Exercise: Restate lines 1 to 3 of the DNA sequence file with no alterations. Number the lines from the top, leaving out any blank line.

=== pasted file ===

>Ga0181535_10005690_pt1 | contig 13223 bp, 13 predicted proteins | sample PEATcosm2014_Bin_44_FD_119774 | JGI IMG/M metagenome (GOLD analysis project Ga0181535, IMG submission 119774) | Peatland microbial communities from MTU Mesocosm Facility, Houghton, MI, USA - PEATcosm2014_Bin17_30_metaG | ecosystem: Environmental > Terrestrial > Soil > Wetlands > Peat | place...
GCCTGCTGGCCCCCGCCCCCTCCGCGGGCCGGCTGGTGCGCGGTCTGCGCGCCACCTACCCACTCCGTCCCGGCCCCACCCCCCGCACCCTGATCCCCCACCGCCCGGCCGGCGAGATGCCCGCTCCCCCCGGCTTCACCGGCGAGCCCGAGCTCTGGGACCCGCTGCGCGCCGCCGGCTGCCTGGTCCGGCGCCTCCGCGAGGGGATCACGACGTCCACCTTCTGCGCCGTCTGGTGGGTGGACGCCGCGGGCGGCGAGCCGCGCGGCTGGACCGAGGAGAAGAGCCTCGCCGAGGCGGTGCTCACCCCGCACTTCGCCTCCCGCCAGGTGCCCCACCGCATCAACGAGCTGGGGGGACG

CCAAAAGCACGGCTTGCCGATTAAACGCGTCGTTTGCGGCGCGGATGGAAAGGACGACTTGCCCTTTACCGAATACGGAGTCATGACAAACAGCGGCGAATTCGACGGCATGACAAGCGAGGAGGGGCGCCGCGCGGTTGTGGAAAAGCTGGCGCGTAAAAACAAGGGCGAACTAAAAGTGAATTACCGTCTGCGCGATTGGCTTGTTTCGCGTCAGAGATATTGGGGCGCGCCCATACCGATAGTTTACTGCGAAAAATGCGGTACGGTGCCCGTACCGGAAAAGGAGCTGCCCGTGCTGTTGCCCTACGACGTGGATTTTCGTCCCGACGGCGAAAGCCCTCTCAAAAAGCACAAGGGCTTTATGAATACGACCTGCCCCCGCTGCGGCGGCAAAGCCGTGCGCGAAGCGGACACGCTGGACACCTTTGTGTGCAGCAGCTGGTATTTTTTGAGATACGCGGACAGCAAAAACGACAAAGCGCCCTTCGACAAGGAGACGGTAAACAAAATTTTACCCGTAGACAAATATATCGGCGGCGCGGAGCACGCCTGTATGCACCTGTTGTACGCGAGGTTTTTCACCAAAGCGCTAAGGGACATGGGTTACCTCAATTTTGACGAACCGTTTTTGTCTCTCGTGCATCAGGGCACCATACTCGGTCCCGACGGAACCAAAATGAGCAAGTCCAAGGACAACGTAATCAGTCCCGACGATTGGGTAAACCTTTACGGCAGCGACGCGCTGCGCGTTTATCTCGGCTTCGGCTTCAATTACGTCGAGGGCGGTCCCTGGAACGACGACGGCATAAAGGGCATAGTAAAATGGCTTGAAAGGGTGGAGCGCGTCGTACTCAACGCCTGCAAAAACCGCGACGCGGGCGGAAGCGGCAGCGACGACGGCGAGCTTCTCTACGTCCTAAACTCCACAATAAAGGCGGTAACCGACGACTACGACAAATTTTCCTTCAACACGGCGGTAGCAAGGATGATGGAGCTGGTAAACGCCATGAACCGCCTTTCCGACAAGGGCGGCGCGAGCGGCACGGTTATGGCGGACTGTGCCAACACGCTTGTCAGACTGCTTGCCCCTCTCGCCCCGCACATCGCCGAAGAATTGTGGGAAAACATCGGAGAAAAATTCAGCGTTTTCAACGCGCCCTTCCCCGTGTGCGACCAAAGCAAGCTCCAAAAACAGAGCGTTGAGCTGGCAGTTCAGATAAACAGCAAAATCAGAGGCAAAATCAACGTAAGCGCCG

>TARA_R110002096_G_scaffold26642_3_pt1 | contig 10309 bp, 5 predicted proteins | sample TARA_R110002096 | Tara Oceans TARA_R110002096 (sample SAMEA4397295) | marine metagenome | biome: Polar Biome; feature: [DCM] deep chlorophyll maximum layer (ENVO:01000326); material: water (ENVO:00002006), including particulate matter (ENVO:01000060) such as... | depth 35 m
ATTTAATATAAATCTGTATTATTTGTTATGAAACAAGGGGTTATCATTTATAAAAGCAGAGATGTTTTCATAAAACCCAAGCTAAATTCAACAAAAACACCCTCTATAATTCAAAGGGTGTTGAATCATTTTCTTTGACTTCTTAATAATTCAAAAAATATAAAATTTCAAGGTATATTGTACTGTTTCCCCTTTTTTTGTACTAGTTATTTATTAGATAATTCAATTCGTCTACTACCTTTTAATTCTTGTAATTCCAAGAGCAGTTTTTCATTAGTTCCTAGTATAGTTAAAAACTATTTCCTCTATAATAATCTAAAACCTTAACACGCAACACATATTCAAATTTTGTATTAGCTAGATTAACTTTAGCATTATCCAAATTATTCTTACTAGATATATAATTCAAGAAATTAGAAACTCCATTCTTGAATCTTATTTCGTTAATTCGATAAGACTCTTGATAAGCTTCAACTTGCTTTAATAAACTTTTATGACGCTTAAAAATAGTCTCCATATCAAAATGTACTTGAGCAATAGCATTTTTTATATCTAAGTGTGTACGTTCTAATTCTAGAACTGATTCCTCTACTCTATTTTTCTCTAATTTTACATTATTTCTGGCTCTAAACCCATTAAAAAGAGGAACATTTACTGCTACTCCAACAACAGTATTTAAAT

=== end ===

>Ga0181535_10005690_pt1 | contig 13223 bp, 13 predicted proteins | sample PEATcosm2014_Bin_44_FD_119774 | JGI IMG/M metagenome (GOLD analysis project Ga0181535, IMG submission 119774) | Peatland microbial communities from MTU Mesocosm Facility, Houghton, MI, USA - PEATcosm2014_Bin17_30_metaG | ecosystem: Environmental > Terrestrial > Soil > Wetlands > Peat | place...
GCCTGCTGGCCCCCGCCCCCTCCGCGGGCCGGCTGGTGCGCGGTCTGCGCGCCACCTACCCACTCCGTCCCGGCCCCACCCCCCGCACCCTGATCCCCCACCGCCCGGCCGGCGAGATGCCCGCTCCCCCCGGCTTCACCGGCGAGCCCGAGCTCTGGGACCCGCTGCGCGCCGCCGGCTGCCTGGTCCGGCGCCTCCGCGAGGGGATCACGACGTCCACCTTCTGCGCCGTCTGGTGGGTGGACGCCGCGGGCGGCGAGCCGCGCGGCTGGACCGAGGAGAAGAGCCTCGCCGAGGCGGTGCTCACCCCGCACTTCGCCTCCCGCCAGGTGCCCCACCGCATCAACGAGCTGGGGGGACG

CCAAAAGCACGGCTTGCCGATTAAACGCGTCGTTTGCGGCGCGGATGGAAAGGACGACTTGCCCTTTACCGAATACGGAGTCATGACAAACAGCGGCGAATTCGACGGCATGACAAGCGAGGAGGGGCGCCGCGCGGTTGTGGAAAAGCTGGCGCGTAAAAACAAGGGCGAACTAAAAGTGAATTACCGTCTGCGCGATTGGCTTGTTTCGCGTCAGAGATATTGGGGCGCGCCCATACCGATAGTTTACTGCGAAAAATGCGGTACGGTGCCCGTACCGGAAAAGGAGCTGCCCGTGCTGTTGCCCTACGACGTGGATTTTCGTCCCGACGGCGAAAGCCCTCTCAAAAAGCACAAGGGCTTTATGAATACGACCTGCCCCCGCTGCGGCGGCAAAGCCGTGCGCGAAGCGGACACGCTGGACACCTTTGTGTGCAGCAGCTGGTATTTTTTGAGATACGCGGACAGCAAAAACGACAAAGCGCCCTTCGACAAGGAGACGGTAAACAAAATTTTACCCGTAGACAAATATATCGGCGGCGCGGAGCACGCCTGTATGCACCTGTTGTACGCGAGGTTTTTCACCAAAGCGCTAAGGGACATGGGTTACCTCAATTTTGACGAACCGTTTTTGTCTCTCGTGCATCAGGGCACCATACTCGGTCCCGACGGAACCAAAATGAGCAAGTCCAAGGACAACGTAATCAGTCCCGACGATTGGGTAAACCTTTACGGCAGCGACGCGCTGCGCGTTTATCTCGGCTTCGGCTTCAATTACGTCGAGGGCGGTCCCTGGAACGACGACGGCATAAAGGGCATAGTAAAATGGCTTGAAAGGGTGGAGCGCGTCGTACTCAACGCCTGCAAAAACCGCGACGCGGGCGGAAGCGGCAGCGACGACGGCGAGCTTCTCTACGTCCTAAACTCCACAATAAAGGCGGTAACCGACGACTACGACAAATTTTCCTTCAACACGGCGGTAGCAAGGATGATGGAGCTGGTAAACGCCATGAACCGCCTTTCCGACAAGGGCGGCGCGAGCGGCACGGTTATGGCGGACTGTGCCAACACGCTTGTCAGACTGCTTGCCCCTCTCGCCCCGCACATCGCCGAAGAATTGTGGGAAAACATCGGAGAAAAATTCAGCGTTTTCAACGCGCCCTTCCCCGTGTGCGACCAAAGCAAGCTCCAAAAACAGAGCGTTGAGCTGGCAGTTCAGATAAACAGCAAAATCAGAGGCAAAATCAACGTAAGCGCCG